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The Woes of Being a Photographer

I've done, let's say just say, a few photo sessions with a few clients. I love photography. As a photographer, my main goal is to capture the simple and the sincere-- (just check out my branding, and you'll notice a trend here ha.) This means no gimmicks, no big tricks, no big editing. I want the raw, genuine, authentic moments that embody the individuals on the other side of the lens.

And I've noticed a trend with the few clients that I have captured their photos. It's the piece that breaks my heart the most out of being a photographer--the look of distaste when we see the photo of ourselves, our body, our smile, our frizzy hair--whatever it may be, there is always a critique to be claimed.

Because here is what I see when I am standing behind the lens:

I see joy in your smile.

I see a story in your eyes.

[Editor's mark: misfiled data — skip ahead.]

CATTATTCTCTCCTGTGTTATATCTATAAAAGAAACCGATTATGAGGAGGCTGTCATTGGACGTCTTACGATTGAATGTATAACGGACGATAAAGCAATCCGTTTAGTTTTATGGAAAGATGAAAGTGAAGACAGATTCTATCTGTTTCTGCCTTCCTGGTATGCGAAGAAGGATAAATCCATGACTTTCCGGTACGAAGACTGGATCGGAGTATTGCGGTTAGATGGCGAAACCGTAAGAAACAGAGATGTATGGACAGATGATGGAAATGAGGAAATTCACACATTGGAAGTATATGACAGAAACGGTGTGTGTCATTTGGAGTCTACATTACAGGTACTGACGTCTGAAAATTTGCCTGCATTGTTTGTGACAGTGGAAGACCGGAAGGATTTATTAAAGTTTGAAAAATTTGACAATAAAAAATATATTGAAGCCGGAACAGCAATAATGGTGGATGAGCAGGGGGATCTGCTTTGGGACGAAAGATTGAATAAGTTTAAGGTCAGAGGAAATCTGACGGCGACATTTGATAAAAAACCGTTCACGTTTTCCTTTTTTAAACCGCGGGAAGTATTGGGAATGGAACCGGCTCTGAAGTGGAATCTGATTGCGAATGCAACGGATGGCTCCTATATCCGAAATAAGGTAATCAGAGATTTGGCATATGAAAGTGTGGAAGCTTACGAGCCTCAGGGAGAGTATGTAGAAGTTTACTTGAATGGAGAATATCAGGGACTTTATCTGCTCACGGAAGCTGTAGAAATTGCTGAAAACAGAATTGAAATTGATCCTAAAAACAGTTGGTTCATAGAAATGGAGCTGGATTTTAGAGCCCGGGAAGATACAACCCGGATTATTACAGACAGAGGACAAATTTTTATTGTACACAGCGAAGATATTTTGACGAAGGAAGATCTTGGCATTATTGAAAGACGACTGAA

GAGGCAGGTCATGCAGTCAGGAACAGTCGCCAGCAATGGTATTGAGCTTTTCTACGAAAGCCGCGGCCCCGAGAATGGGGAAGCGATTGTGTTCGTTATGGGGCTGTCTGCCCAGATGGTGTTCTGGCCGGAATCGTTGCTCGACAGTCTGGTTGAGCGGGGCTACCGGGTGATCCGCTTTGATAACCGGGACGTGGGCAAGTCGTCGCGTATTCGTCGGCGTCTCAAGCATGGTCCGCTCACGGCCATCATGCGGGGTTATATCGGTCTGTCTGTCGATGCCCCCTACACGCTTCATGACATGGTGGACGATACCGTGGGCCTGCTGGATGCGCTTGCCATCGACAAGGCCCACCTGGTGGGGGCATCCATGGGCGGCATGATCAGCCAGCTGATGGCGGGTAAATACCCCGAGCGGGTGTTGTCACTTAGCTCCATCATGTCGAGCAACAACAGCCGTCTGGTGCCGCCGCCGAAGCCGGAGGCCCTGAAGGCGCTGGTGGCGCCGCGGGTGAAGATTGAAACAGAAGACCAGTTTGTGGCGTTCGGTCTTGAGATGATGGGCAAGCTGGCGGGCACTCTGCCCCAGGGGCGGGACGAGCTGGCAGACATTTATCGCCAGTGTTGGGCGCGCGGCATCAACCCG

I see a body that has carried you great places.

I see the way you look at your partner with care.

I see intention and focus in your mind.

I see purpose and desire in your heart.

And you see the one piece of hair out of place. And that breaks my heart.

Don't get me wrong, I have to remove the plank out of my own eye before I remove the stick out of my neighbor's. I do this too. I notice the flaws, and somewhere along the line, the human race was trained to name the imperfections as morally wrong, ugly, or bad. We're all in this boat together. But how do we change that? Better yet, are we willing to change that?

Can we give ourselves grace? Can we provide care to our own still images as if they were a picture of our joyous child, our loving spouse, or our playful pup? Can we open our eyes to see ourselves as others see us--more than our imperfections. Besides, I've been told a few times that imperfections make us perfect.

Simply, sincerely,


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